In May last year, the Qatari leader visited the United Arab Emirates for the first time since the crisis was resolved.
Qatar’s Amir Sheikh Tamim bin Hamad Al Thani landed in the UAE on Wednesday for a “brotherly consultative meeting” with President Sheikh Mohammed bin Zayed Al Nahyan (MBZ), the Amiri Diwan announced.
“The amir leaves the homeland, heading to the sister country of the United Arab Emirates, to participate in the brotherly consultative meeting, in response to the invitation of his brother, His Highness Sheikh Mohammed bin Zayed Al Nahyan, President of the brotherly United Arab Emirates,” the Diwan said in a statement.
Sheikh Tamim’s latest trip is the second such visit since the restoration of ties between Doha and Abu Dhabi in 2021 under the Al-Ula Declaration, which brough to an end the region’s worst diplomatic rift.
Last month, MBZ paid his first visit to Qatar since the resumption of ties to attend the 2022 FIFA World Cup, where he discussed with Amir Tamim joint cooperation and ways to enhance them.
In May last year, the Qatari leader visited the UAE for the first time since the crisis was resolved to offer his condolences to Sheikh Mohammed following the death of former ruler Sheikh Khalifa bin Zayed Al-Nahyan.
The mutual visits along with phone conversations between Qatar and the UAE comes amid a thawing of ties, though they have come at a gradual pace in comparison to other countries involved in the rift, namely Saudi Arabia and Egypt.
The regional crisis was triggered in 2017 when Saudi Arabia, the UAE, Bahrain and Egypt severed diplomatic ties with Qatar while imposing an illegal air, land and sea blockade on the country.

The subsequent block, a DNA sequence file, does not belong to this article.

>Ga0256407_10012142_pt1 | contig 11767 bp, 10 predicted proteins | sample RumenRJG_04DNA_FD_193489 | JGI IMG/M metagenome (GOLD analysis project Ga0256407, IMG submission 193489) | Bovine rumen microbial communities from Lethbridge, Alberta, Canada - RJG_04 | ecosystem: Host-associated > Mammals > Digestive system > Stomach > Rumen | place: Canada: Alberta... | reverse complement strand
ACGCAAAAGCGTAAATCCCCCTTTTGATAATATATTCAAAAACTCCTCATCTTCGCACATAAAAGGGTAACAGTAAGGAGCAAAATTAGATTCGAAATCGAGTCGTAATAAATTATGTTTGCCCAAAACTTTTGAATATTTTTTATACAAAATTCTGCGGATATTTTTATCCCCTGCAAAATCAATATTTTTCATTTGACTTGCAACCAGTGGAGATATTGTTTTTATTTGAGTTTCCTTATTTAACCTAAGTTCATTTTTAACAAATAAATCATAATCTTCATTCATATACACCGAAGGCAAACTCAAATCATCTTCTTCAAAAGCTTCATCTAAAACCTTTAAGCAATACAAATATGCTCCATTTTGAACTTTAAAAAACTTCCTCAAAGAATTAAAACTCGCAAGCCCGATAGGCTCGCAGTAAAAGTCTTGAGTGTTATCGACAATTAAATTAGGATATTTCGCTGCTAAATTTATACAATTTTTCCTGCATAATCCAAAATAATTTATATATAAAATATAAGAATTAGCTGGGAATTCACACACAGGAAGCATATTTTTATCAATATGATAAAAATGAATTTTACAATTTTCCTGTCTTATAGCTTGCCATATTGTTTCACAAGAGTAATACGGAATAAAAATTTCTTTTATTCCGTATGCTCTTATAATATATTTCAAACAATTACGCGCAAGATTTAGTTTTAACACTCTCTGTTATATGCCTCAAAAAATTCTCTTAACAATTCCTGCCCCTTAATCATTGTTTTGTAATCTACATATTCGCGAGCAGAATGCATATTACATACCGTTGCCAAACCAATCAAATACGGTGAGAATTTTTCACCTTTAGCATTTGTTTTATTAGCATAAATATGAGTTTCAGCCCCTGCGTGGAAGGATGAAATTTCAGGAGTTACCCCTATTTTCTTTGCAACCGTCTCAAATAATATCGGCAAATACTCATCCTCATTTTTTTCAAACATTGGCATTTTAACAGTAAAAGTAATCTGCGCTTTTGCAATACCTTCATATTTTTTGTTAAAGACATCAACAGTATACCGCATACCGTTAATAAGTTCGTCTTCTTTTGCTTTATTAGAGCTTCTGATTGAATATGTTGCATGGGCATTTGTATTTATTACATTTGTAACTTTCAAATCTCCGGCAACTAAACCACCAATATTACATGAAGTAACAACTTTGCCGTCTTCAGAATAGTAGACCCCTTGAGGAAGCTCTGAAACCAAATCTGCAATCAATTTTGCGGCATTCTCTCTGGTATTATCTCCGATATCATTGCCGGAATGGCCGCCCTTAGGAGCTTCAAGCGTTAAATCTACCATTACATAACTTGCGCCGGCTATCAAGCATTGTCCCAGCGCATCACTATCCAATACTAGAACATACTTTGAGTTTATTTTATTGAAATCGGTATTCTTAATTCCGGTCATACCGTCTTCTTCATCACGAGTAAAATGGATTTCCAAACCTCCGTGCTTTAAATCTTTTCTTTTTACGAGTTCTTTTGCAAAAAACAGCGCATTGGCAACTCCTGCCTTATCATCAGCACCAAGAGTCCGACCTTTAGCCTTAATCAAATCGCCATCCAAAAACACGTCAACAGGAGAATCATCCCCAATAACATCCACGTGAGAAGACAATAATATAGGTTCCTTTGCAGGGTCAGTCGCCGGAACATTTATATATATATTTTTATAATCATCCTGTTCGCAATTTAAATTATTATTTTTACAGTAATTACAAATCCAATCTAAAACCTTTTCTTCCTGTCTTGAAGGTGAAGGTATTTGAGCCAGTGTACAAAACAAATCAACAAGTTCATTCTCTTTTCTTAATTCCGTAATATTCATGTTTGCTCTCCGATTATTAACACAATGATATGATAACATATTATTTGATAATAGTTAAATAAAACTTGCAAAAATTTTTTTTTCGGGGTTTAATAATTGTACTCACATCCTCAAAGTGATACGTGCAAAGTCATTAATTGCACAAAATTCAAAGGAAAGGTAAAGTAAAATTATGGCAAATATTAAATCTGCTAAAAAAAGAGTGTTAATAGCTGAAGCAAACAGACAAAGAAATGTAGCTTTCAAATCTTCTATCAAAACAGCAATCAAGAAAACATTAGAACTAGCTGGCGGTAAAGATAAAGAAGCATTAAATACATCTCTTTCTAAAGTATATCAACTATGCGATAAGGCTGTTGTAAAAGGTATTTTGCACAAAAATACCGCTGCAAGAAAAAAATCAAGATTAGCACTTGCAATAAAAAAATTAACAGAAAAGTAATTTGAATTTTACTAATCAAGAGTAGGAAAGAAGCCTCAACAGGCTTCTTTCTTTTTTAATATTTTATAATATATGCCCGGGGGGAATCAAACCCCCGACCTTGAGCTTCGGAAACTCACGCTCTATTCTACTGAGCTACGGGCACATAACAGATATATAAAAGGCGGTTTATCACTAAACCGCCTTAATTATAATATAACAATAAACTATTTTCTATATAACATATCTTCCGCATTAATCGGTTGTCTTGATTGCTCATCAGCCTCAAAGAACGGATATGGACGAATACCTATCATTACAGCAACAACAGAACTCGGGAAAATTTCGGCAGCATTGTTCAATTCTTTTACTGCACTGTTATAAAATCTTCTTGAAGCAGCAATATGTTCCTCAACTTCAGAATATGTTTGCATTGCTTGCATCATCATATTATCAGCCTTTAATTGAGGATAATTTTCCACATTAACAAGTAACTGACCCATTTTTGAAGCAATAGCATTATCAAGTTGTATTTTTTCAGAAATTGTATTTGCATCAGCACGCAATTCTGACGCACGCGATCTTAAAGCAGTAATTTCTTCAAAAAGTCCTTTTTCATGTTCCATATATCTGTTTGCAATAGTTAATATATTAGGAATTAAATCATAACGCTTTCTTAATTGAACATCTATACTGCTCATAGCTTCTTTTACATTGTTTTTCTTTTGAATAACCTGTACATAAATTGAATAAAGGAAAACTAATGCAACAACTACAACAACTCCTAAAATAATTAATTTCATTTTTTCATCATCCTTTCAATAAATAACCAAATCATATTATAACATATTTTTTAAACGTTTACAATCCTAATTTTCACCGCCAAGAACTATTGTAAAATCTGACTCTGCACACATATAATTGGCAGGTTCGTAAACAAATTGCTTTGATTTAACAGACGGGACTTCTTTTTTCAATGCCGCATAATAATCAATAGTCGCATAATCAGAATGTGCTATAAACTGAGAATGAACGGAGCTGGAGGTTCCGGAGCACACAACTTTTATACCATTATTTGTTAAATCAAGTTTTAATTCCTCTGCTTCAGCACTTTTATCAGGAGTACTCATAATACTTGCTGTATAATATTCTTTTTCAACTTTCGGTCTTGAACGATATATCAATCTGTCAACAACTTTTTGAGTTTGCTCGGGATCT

The quartet had cited Qatar’s alleged sponsoring of terrorism as the reason behind their decision and waged what has been widely seen as a media war against Doha.
Qatar has repeatedly denied the “baseless” allegations.
Signed in Saudi Arabia, the Al-Ula accord came after a long period of Kuwaiti mediation under the leadership of its late ruler Sheikh Sabah Al-Ahmad Al-Jaber Al-Sabah.
Since then, Qatar and Saudi Arabia’s ties immediately picked up pace, with regular visits and exchanges between officials from both countries.
Meanwhile, remnants of the crisis appeared to linger between Qatar and the UAE, with analysts pointing to competitiveness “below the surface”.
Notably, there have been various disinformation campaigns that have emerged in the last year, many of which have been blamed by digital analysts on the UAE.
On such example was QLeaks, a dubious platform at the forefront of a major disinformation campaign against Qatar that was exposed by Eekad in an investigation last year.
A separate probe by Emirates Leaks revealed that the UAE and Israel reportedly established a secret unit in an attempt to “sabotage” the GCC reconciliation, citing its threats to their interests.
While the smear campaigns increased in the lead up to the World Cup, the UAE was also widely perceived as the biggest benefiter of the tournament. At the time, flights and hotel bookings to the UAE spiked significantly.